Nauru is a tiny raised coral atoll situated in the South Pacific with both Australia and New Zealand approximately 2000 miles away. Following its discovery in 1798 it became a whaling station and its capital Yaren an inter-island fishing port. The island extends to just over 8.1 square miles, it has a coastal perimeter road that is 12 miles long, an international airport and a population to-day of just under 5,000.
From 1888 the island had been a part of the German Marshall Islands. The outbreak of war in Europe in 1914 provoked an immediate British response to ensure both a strategic supply of organic phosphates and to prevent German forces being able to develop a naval base from which to attack Allied merchant shipping. The result was to send the proverbial “Gun Boat”, the Australian Navy cruiser H.M.A.S “Melbourne”, arriving at Nauru on the 9th September 1914 whereupon a German surrender was negotiated. The administration of postal services was shared by Australia, New Zealand and Great Britain. The first stamps were Australian Kangaroos and King’s Head issues, overprinted “N.W. Pacific Islands,” subsequently replaced by Geo V British stamps, overprinted “NARU”.
Owing to a combination of factors, including poor communications, the voyage from England carrying stocks of the new stamps taking three months, issues with quality control and basic human failings, many printing inconsistencies arose
What of the stamps themselves? These were the twelve lower value adhesive stamps of Great Britain bearing George V’s head with values to 1/-. With the exception of the 6d which was printed by the Stamping Department of the Board of Inland Revenue, the others were the typo-graphed by Harrison & Sons.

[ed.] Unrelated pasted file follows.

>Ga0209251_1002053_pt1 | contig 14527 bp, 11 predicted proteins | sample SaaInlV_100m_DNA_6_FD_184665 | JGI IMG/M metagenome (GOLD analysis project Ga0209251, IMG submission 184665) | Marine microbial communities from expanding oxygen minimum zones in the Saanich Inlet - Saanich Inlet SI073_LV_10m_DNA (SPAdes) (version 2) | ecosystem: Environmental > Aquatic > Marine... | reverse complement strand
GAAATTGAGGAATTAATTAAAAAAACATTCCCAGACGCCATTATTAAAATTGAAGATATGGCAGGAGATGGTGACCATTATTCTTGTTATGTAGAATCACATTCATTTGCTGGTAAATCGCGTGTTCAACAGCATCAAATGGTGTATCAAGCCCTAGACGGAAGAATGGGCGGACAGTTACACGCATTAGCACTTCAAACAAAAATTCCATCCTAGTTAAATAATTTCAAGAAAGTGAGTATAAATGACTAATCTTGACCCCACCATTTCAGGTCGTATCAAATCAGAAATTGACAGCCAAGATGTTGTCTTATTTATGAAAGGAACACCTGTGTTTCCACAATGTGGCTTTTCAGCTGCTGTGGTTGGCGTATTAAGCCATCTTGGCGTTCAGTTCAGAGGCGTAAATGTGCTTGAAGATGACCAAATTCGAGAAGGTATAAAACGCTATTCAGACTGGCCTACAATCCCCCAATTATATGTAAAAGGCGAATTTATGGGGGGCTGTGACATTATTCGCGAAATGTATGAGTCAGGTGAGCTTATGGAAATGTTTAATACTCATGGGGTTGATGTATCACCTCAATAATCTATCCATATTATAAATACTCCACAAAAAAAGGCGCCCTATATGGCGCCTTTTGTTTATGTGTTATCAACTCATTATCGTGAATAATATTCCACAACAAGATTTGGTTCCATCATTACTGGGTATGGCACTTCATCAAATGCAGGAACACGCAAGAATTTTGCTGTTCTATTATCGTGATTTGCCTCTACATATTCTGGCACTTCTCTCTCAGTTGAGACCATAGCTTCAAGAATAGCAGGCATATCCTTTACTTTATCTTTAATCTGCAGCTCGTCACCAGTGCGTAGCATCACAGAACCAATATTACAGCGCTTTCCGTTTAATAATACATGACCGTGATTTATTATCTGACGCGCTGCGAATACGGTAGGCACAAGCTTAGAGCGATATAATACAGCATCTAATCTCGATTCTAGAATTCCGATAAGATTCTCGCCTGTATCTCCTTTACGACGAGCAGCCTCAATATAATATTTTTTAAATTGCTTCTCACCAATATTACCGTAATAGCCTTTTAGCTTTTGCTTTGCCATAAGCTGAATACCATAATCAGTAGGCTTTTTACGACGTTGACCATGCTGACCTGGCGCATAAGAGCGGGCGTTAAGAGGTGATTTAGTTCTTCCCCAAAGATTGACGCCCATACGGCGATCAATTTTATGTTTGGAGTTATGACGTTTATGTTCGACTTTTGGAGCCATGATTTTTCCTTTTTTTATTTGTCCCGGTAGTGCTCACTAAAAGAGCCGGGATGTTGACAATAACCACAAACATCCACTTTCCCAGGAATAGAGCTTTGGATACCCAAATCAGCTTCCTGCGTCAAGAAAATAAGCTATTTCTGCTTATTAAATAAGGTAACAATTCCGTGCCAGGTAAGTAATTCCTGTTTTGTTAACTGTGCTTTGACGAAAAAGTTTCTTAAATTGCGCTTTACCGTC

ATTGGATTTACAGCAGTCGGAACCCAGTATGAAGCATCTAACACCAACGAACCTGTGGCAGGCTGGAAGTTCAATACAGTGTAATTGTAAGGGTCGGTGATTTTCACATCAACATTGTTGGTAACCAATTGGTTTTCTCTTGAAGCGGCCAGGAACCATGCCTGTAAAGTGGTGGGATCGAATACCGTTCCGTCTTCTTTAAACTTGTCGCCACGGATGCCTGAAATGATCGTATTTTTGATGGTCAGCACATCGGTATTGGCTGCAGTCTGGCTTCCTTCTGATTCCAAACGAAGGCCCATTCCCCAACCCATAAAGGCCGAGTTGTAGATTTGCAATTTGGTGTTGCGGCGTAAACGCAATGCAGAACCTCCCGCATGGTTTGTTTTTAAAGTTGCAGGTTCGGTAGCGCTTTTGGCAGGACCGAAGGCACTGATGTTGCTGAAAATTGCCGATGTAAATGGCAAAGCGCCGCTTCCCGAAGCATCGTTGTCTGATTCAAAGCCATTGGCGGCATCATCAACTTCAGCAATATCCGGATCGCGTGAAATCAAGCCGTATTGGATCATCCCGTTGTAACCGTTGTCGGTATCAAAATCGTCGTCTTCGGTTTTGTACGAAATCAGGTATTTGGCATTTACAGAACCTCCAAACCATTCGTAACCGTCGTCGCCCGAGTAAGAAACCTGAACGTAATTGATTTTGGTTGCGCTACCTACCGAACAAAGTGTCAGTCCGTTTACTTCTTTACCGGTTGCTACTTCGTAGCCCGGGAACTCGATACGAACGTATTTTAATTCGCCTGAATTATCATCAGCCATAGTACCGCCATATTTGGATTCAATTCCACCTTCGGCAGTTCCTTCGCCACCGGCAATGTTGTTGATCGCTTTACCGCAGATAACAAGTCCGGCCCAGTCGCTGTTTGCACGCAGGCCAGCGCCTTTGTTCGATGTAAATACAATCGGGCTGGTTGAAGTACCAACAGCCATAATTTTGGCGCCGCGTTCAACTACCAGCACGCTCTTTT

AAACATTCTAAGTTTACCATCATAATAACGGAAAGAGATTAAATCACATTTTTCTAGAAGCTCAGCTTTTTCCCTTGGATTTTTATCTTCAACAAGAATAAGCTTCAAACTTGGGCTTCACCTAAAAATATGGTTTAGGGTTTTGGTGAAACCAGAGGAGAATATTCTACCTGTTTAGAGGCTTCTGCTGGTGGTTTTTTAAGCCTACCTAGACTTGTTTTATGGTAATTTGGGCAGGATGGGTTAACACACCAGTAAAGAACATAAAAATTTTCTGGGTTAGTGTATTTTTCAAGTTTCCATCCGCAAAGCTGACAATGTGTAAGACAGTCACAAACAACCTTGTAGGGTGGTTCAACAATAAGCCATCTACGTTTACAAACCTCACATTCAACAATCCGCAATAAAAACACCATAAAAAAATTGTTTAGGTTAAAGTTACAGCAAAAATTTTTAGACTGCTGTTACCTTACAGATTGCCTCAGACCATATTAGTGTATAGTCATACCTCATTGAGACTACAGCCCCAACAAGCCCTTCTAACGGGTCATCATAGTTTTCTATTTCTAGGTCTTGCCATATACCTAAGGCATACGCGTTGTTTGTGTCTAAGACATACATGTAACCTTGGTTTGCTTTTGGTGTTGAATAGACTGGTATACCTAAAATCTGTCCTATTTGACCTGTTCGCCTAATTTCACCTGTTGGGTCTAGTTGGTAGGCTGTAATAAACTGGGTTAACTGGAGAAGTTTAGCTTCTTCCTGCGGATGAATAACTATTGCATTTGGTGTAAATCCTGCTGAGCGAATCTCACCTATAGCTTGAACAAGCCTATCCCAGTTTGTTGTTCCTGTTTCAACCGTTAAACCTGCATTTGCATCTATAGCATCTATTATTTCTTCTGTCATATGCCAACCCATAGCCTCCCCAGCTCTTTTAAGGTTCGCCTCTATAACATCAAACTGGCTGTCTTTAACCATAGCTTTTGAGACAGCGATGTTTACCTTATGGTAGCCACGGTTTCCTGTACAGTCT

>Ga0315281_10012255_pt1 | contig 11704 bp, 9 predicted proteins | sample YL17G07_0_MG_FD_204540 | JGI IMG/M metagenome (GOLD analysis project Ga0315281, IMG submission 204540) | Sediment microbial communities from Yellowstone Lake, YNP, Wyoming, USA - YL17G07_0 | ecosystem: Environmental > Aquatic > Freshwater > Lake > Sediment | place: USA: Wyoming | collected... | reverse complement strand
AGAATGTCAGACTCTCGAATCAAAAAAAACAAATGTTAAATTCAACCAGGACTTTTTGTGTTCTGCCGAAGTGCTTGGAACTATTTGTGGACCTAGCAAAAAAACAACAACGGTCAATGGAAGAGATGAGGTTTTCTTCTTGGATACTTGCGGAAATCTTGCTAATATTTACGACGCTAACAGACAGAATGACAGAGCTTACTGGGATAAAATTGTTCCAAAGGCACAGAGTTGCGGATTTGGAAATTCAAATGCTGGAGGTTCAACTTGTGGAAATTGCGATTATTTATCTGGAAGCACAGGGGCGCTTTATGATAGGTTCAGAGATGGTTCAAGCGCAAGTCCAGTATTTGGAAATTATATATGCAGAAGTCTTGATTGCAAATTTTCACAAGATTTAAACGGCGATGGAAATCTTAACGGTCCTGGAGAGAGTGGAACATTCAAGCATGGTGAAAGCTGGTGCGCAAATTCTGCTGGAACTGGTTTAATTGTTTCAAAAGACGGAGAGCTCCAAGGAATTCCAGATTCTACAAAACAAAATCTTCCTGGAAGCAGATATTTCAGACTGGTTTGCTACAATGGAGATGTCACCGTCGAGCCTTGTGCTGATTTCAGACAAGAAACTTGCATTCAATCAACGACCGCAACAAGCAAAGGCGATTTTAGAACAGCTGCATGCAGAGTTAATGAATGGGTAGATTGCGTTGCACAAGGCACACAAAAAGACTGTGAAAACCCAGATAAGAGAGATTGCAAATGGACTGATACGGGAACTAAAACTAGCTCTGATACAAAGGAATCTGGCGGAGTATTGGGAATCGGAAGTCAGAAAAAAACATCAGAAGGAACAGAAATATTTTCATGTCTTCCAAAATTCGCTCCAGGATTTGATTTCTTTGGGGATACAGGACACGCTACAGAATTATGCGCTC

Sitting in the South Pacific Ocean it seems entirely appropriate, though of course a coincidence, that the higher values of 2sh. 6d, 5sh and 10sh should be “Seahorses”. These were printed by De la Rue (the first 2sh 6d is a deep sepia brown), Waterlow Bros. (the first 5sh in rose carmine and the 10sh also printed by Waterlow Bros in indigo-blue). Bradbury Wilkinson and Co also printed some of the later issues. These printers were often interchanged during the period 1915-1923 with a total of nine batches of stamps being sent from England.
There are numerous variations in the shades from the different printing houses but the overprinting of all values was done by the Stamping Department at Somerset House. The overprinted issues provide much of the interest in these popular issues with many listed varieties, including worn type, re-entries, double and albino overprints, different shades of ink used, together with incomplete and broken lettering. Both the lower and higher values bore an overprint in varying shades of grey/black ink. The exception was the 10/- where red ink was used.
Also of note are the actions of the Post Master who accepted the arrival of the first batch of stamps at the end of May 1916. Having done so, a circular was issued saying that none would be used until all the remaining stock of NWP overprints had run out. Shortly afterwards he received his military call-up and returned to Sydney to enlist, taking with him a significant selection from the newly arrived first batch. Their whereabouts have never been ascertained though wartime philatelic interest amongst dealers and collectors alike was at its peak.
Sadly, Nauru whose real economy was based on the export of phosphates from the ancient deposits of bird “guano” has gone into decline as the deposits were mined out. More recently support has been provided by the international community including Australia. The country became the world’s smallest independent self-governing republic in 1968 and is a member of the British Commonwealth and the United Nations. Meanwhile modern stamps from Nauru are colourful and show many aspects of day to day life on the island, providing a much need income stream.